I would like to construct a confidence interval around prediction from a neural network, without resorting to bootstrapping – given the computational cost. Can I use the Hessian returned in this way to produce a 95% CI?

1) Can you take the negative inverse of the Hessian as the var/covar matrix? I read here that this depends on what is being maximized or minimized. Is this true and how can you know for certain?

2) Is this an accepted routine for producing a confidence interval around a prediction and if so, how would you do it?

**Contents**hide

#### Best Answer

Try the nnetpredint package. https://cran.r-project.org/web/packages/nnetpredint/

I’ve met the same problem and I also want to construct a prediction confidence interval to the neural networks. So I tried to develop the nnetpredint (R package), using the method from these related papers, which use the Jacobian matrix (first order derivative of the training datasets with gradient function) to estimate model errors instead of the Hessian matrix. The manual is here and the method has the function interface to the models trained by nnet, neuralnet and RSNNS packages:

The example for nnet package is here. The method nnetPredInt takes the model weights, nodes number, training datasets, etc. as input and compute the prediction interval for the new datasets.

` install.packages("nnetpredint") # Example: Using the nnet object trained by nnet package library(nnet) xTrain <- rbind(cbind(runif(150,min = 0, max = 0.5),runif(150,min = 0, max = 0.5)) , cbind(runif(150,min = 0.5, max = 1),runif(150,min = 0.5, max = 1)) ) nObs <- dim(xTrain)[1] yTrain <- 0.5 + 0.4 * sin(2* pi * xTrain %*% c(0.4,0.6)) +rnorm(nObs,mean = 0, sd = 0.05) plot(xTrain %*% c(0.4,0.6),yTrain) # Training nnet models net <- nnet(yTrain ~ xTrain,size = 3, rang = 0.1,decay = 5e-4, maxit = 500) yFit <- c(net$fitted.values) nodeNum <- c(2,3,1) wts <- net$wts # New data for prediction intervals library(nnetpredint) newData <- cbind(seq(0,1,0.05),seq(0,1,0.05)) yTest <- 0.5 + 0.4 * sin(2* pi * newData %*% c(0.4,0.6))+rnorm(dim(newData)[1],mean = 0, sd = 0.05) # S3 generic method: Object of nnet yPredInt <- nnetPredInt(net, xTrain, yTrain, newData, alpha = 0.05) # 95% confidence interval print(yPredInt[1:20,]) # S3 default method for user defined input yPredInt2 <- nnetPredInt(object = NULL, xTrain, yTrain, yFit, node = nodeNum, wts = wts, newData, alpha = 0.05, funName = 'sigmoid') plot(newData %*% c(0.4,0.6),yTest,type = 'b') lines(newData %*% c(0.4,0.6),yPredInt$yPredValue,type = 'b',col='blue') lines(newData %*% c(0.4,0.6),yPredInt$lowerBound,type = 'b',col='red') # lower bound lines(newData %*% c(0.4,0.6),yPredInt$upperBound,type = 'b',col='red') # upper bound `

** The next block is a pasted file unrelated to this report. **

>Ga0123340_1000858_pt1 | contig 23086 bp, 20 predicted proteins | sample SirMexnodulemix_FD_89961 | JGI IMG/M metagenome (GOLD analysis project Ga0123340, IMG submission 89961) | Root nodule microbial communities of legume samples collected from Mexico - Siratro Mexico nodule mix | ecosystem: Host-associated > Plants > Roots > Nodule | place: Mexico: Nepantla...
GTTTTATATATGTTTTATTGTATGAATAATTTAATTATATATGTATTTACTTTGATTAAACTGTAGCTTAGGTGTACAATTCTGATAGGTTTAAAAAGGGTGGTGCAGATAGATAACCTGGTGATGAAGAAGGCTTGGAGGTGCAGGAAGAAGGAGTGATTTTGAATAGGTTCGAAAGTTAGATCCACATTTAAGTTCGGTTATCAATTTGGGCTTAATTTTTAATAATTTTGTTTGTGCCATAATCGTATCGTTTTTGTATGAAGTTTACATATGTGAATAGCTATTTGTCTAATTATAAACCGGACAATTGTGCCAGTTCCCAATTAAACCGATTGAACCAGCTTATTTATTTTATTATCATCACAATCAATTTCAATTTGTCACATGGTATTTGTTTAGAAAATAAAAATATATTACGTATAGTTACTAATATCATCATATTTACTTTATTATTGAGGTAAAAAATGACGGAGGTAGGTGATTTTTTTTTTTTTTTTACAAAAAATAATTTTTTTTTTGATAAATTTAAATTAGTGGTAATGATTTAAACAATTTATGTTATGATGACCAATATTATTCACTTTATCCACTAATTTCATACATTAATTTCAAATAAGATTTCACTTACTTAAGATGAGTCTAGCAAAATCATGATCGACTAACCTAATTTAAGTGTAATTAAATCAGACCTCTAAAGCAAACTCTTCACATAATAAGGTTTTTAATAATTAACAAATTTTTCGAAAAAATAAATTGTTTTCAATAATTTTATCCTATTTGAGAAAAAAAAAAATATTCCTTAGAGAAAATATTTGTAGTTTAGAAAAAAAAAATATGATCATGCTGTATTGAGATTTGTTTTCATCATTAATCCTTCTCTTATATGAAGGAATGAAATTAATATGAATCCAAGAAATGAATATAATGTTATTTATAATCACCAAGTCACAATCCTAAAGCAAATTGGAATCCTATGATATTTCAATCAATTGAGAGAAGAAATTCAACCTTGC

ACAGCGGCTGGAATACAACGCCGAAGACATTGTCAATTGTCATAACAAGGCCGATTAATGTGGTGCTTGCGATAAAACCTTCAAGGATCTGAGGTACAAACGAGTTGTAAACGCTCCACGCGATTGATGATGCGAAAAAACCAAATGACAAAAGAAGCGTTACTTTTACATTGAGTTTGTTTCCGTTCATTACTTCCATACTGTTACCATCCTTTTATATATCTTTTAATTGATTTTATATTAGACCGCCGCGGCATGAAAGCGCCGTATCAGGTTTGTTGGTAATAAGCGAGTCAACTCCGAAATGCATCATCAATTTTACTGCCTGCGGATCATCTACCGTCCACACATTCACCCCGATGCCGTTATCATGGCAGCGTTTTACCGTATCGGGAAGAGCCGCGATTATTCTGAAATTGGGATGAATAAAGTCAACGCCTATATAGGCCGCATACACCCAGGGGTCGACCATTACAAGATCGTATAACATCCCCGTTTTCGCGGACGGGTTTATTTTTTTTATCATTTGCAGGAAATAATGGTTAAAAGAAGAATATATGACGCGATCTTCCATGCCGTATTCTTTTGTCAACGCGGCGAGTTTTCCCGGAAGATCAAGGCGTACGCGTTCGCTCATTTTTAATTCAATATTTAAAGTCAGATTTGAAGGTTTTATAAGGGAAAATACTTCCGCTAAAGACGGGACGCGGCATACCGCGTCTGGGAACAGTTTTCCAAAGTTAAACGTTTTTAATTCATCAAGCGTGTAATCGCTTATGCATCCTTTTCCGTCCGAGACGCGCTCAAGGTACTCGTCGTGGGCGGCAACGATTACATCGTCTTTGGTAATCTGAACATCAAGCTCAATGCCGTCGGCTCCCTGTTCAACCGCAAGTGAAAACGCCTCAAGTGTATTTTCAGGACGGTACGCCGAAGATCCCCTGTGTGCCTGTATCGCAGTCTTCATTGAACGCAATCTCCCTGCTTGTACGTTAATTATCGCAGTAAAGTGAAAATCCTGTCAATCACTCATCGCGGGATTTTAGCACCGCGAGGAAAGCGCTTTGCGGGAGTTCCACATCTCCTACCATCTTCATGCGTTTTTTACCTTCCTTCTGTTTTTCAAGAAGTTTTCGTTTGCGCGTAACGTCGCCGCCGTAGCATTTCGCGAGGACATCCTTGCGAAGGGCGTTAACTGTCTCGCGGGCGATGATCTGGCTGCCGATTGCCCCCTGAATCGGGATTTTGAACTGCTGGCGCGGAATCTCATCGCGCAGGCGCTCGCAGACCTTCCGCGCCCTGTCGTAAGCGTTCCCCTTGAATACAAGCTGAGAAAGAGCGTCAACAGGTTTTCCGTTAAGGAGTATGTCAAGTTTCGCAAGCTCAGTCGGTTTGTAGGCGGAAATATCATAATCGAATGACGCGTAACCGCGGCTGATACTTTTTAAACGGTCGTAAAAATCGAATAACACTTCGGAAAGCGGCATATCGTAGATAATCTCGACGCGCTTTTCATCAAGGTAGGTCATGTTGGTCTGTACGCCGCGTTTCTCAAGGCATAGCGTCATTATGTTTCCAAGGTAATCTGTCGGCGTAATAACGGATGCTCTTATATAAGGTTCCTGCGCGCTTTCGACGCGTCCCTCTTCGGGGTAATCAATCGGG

The keys to the estimation methods:

Use the first order Taylor expansion to expand the f(x) at each weight parameters. And calculate the gradient vector/ Jacobian matrix from the training datasets.

References:

De Veaux R. D., Schumi J., Schweinsberg J., Ungar L. H., 1998, "Prediction intervals for neural networks via nonlinear regression", Technometrics 40(4): 273-282.

Chryssolouris G., Lee M., Ramsey A., "Confidence interval prediction for neural networks models",IEEE Trans. Neural Networks, 7 (1), 1996, pp. 229-232

And also check out this paper for detailed maths. http://cdn.intechopen.com/pdfs-wm/14915.pdf Confidence Intervals for Neural Networks and Applications to Modeling Engineering Materials

### Similar Posts:

- Solved – Approximation of a quadratic function with neural networks
- Solved – Issues with sequential feature selection
- Solved – What are the best R packages for a classification problem with use of Neural networks
- Solved – Example of time series prediction using neural networks in R
- Solved – which neural network to use